I don't think using "Linux" or 'GNU/Linux" is that important. If someone is ever going to support us, he/she will do so no matter how we refer to the system.

What I personally dislike about GNU is that it's an acronym: This is, it's misleading, specially for non-English natives. NGU/Linux? UNG/Linux? NUG/Linux? UGN/Linux? GUN/Linux? New/Linux? Linux/UGN?

"GNU with Linux" sounds like a beverage.

This is the only drawback I see.

ariadacapo wrote:
libervisco wrote:

The only philosophical tie that there may be is that "GNU" in the name refers to the Free Software philosophy, giving it an equal chance to the philosophy to which "Linux" refers to (one held by Linus Torvalds).

I agree! That's why I only write "GNU/Linux". But I don't see GGL as my personal expression, I view it as an outreach, a communication effort.
I've said this before, I don't do anything better that Stallman, GGL won't do anything better than GNU.org or the FSF. It's just that there is a huge population that will be hearing the word "Linux" somewhere, and because they will not be pointed to the right sources, they will never hear about GNU or the FSF.
We can change that, or we can stay in that "free software" sphere.

I don't think using "GNU/Linux" only is that crucial.

ariadacapo wrote:

I hope to talk about this with Richard Stallman on Saturday.

Good idea. I think we should make a decision once we know what RMS thinks about this.

Cheers!

ariadacapo's picture
Offline
Joined: 2006-07-13
I will certainly let you

I will certainly let you know and think about it more. I think Gustavo narrowed it down very nicely, so that the single point where we all disagree seems to be:

Gustavo wrote:
ariadacapo wrote:

Compare the search results for "linux" and "gnu/linux". The question is, we can choose, which of the two we want to affect?

Using "GNU/Linux", both.

(though I do not see search engine results as the ends, only as an indicator of who reads us and why)

Meanwhile I am going through the site to apply the rest of the RMS suggestions, I'll be back shortly.

Olivier.

ariadacapo's picture
Offline
Joined: 2006-07-13
trying to adress everything...

OK, I'll try to cover everything that was brought-up...

- GNU/Linux terminology: this is still open.

- (3) promoting only free distros: I created a new thread for this, because the present one is becoming extremely long.

- (4) the (R) sign after Windows: I admit I was over-cautious on that one. Thanks guyjohnston for the link, which led me to the exact page about the Windows trademark. The (R) is now removed everywhere except in the legal terms page (which is probably never read).

- (5) 3dollaraddiction instead of 3dollarsoftware: why not... I'm not quite sure it's worth changing though. Let's discuss this in the corresponding thread.

- (6) "breaking the law"

guyjohnston wrote:

I think it would be worth adding the "This law doesn't deserve to be obeyed" message, and I expect it could be done without any legal risks. Maybe the site could just say something like "This law doesn't deserve to be obeyed, but we don't condone breaking it". This kind of fear is a good example of how much current copyright law harms the public at the expense of a privileged elite, and makes all of our countries resemble feudal societies or dictatorships in that respect, rather than modern democracies.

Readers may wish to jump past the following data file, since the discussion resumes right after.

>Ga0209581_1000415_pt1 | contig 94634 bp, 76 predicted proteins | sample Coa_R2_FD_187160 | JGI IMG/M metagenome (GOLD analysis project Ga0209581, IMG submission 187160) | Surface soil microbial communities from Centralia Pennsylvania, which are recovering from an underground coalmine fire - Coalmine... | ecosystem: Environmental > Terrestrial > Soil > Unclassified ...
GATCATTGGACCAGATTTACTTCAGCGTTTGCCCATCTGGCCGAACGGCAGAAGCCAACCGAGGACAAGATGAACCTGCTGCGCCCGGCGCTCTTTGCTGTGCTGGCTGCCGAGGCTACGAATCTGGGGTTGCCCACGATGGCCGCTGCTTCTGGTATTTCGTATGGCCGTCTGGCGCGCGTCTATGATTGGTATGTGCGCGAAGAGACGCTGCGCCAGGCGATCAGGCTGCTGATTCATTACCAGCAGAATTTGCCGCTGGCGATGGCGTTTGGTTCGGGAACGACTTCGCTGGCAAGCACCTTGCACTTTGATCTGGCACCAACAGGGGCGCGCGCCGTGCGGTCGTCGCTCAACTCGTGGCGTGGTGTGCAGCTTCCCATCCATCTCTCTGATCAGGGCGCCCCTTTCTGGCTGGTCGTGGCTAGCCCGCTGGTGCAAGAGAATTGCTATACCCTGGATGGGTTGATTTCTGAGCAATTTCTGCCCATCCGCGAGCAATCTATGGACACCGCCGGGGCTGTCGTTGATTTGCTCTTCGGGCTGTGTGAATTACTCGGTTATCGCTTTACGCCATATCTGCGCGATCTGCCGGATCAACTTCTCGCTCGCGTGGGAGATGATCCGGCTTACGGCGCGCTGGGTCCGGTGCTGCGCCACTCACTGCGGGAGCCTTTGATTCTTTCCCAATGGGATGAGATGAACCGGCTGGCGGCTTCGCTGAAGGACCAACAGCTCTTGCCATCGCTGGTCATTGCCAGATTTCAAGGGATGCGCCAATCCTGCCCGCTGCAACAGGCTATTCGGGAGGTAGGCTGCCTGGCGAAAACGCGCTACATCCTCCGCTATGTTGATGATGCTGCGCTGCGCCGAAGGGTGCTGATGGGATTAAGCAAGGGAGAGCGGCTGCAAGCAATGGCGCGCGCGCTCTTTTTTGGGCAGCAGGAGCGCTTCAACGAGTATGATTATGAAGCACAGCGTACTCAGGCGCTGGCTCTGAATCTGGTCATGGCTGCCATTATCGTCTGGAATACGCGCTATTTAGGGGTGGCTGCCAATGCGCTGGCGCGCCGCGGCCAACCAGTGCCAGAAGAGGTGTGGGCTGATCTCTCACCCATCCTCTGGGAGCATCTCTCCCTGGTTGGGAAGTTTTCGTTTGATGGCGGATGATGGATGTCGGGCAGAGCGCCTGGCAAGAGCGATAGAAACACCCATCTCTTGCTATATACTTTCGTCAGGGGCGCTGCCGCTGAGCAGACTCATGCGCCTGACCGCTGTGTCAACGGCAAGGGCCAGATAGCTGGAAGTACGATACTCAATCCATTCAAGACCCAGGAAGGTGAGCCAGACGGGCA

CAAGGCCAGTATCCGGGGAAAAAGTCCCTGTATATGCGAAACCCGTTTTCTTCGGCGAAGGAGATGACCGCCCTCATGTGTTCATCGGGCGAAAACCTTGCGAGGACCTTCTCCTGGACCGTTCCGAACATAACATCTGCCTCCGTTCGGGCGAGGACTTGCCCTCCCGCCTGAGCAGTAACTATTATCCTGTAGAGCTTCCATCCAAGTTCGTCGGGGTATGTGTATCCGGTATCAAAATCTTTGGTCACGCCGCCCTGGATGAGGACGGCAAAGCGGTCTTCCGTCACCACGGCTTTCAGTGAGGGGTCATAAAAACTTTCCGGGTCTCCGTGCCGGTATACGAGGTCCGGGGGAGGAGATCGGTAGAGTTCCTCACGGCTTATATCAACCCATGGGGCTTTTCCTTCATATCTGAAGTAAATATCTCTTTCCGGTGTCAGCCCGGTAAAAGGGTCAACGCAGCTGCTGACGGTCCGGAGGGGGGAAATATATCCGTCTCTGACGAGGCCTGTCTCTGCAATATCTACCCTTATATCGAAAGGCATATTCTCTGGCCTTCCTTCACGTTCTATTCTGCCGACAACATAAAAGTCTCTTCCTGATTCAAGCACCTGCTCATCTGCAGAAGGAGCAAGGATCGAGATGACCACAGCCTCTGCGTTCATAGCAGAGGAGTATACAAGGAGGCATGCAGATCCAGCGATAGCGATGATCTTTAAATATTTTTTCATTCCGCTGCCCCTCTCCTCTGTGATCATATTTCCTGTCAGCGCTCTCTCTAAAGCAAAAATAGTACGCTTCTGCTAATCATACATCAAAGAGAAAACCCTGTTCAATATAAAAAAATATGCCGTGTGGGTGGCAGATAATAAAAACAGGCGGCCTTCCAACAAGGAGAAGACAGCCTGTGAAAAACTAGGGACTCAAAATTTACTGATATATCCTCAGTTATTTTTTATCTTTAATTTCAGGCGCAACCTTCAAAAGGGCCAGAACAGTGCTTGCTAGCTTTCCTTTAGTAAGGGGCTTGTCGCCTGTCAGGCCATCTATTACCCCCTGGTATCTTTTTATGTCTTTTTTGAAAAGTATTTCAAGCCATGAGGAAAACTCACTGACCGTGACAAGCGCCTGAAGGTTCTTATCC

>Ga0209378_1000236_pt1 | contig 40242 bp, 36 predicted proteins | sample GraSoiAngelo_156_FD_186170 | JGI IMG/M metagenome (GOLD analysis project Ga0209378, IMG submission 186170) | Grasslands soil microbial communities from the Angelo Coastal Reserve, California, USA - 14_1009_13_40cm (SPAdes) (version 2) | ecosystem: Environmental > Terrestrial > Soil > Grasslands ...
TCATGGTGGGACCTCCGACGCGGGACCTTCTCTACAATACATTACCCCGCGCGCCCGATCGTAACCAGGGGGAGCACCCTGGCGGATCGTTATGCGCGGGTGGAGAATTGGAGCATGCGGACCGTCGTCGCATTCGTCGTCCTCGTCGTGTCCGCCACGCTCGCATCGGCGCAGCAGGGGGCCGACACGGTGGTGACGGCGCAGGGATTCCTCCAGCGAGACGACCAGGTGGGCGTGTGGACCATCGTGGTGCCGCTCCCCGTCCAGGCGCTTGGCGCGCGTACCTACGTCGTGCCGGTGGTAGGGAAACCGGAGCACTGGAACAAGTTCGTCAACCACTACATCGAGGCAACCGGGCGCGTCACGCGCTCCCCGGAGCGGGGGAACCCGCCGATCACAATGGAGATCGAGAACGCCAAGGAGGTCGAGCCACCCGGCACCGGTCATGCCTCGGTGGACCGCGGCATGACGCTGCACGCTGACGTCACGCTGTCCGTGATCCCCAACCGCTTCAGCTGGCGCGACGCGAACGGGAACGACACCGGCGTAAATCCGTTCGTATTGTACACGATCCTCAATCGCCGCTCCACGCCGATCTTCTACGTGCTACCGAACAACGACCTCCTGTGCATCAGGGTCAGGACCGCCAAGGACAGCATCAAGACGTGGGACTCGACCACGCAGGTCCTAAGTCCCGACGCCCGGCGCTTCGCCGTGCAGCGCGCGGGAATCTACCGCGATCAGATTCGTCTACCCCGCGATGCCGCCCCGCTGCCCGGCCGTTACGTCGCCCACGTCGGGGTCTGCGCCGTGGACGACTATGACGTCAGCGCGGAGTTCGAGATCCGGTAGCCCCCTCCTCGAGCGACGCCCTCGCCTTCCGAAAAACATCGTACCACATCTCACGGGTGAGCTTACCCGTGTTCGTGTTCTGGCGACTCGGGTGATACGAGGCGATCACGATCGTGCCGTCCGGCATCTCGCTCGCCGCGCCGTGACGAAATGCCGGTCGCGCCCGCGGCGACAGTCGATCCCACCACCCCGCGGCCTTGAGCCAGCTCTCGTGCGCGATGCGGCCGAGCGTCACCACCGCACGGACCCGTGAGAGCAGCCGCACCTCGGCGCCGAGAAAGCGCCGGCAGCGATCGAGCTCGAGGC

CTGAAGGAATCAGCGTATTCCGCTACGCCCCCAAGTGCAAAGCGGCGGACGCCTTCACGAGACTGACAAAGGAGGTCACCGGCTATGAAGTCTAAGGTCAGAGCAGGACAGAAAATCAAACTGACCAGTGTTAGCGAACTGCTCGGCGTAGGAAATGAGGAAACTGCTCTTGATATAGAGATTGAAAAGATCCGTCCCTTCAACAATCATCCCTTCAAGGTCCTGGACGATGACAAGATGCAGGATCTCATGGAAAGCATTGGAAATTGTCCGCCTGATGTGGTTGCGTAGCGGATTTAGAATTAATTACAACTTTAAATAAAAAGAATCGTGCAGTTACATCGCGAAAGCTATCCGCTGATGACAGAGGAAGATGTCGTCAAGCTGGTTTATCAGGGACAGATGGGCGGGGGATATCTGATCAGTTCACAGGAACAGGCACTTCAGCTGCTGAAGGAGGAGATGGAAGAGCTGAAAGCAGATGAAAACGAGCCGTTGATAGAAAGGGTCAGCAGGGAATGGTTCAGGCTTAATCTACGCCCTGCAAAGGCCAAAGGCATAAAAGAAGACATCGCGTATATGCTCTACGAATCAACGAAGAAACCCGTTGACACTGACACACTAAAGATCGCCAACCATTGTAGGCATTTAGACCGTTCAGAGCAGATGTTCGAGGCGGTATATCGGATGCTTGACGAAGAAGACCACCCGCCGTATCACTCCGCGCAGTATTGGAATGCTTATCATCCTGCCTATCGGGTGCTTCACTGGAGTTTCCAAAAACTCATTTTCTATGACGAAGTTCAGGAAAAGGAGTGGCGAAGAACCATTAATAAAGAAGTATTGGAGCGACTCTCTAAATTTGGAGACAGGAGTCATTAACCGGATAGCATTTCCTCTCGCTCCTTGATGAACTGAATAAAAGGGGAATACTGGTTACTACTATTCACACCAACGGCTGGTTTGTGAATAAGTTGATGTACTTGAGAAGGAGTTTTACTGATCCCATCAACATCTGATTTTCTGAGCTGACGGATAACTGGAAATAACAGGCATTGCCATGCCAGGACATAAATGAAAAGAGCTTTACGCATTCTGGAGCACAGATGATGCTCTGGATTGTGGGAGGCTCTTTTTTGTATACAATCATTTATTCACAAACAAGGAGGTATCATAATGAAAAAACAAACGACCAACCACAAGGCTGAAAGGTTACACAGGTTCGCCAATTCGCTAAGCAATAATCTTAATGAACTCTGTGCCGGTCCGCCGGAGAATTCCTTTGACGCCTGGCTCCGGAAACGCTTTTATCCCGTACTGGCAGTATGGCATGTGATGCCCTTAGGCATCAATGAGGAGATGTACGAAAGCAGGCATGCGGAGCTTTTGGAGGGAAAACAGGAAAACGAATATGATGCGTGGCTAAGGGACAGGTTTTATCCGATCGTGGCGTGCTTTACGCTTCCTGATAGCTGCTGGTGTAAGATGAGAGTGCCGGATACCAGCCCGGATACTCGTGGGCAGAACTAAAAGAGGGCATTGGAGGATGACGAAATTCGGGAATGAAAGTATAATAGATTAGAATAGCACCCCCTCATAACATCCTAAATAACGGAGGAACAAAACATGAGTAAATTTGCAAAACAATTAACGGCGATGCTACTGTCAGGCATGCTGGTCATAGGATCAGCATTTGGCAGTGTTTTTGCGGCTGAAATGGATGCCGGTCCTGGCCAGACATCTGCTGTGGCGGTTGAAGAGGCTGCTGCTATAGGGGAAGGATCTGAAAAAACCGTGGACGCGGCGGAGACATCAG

You are right, but this far too complex for us to address here. I am of the opinion of Gustavo, that it's too risky (not in a legal sense -simply too strong statements that are not needed).
[out of topic]
A good reference on the subject is this 1962 video of Milsom's experiment. No politics included. Should be viewed by more people.
[back to topic]
I simply replaced one word so the page now says:

Quote:

You have an alternative to breaking this law

This doesn't suggest that the law always should be followed.

- (7) rephrasing in Windows page: done.

- (8.) encouraging people to seek help from friends instead of installing by themselves:
I agree with Gustavo that it can be suggested. But the risk is that the reader turns to a "friend" who will either turn him/her off (most geek users frighten newbies off) or push him/her in the wrong direction ("open-source", proprietary software, etc).
So I think the best way is to point to the starter guide when it's ready.

- (9-12) I haven't found specific areas in the site that could/should be improved regarding this. Suggestions?

- (13) words to avoid: We have "open-source". I added quotes around it in the Misunderstanding FS page, removed it from "alt" tags in various places. It's still present in the meta keywords of some pages. "Piracy" is only used with quotes (the second occurrence given by Gustavo: it's in the url of the MS website). "Intellectual property" is present once (we discussed this earlier). I didn't find anything else.

- (14) Promoting freedom as a priority: I hope to do this with the new selection of distros.

- Addiction and drugs: I'm not sure about that...

ariadacapo wrote:

Personally I believe the addiction is only a small part of the problem. We always get addicted to things - in fact when I (rarely now) have to use a Windows computer, I find myself swearing at the cluttered start menu and the all-powerful antivirus. Simply because I am addicted to Gnome and GNU/Linux.
Ultimately the addiction is simply a matter of interface, and everyone (free, semi-free and proprietary software developers) works at that.
The important aspect, IMO, is the openness, the compatibility, the allowance for customer choice, ultimately the freedom.

Whew!

Olivier.

Comment viewing options

Select your preferred way to display the comments and click "Save settings" to activate your changes.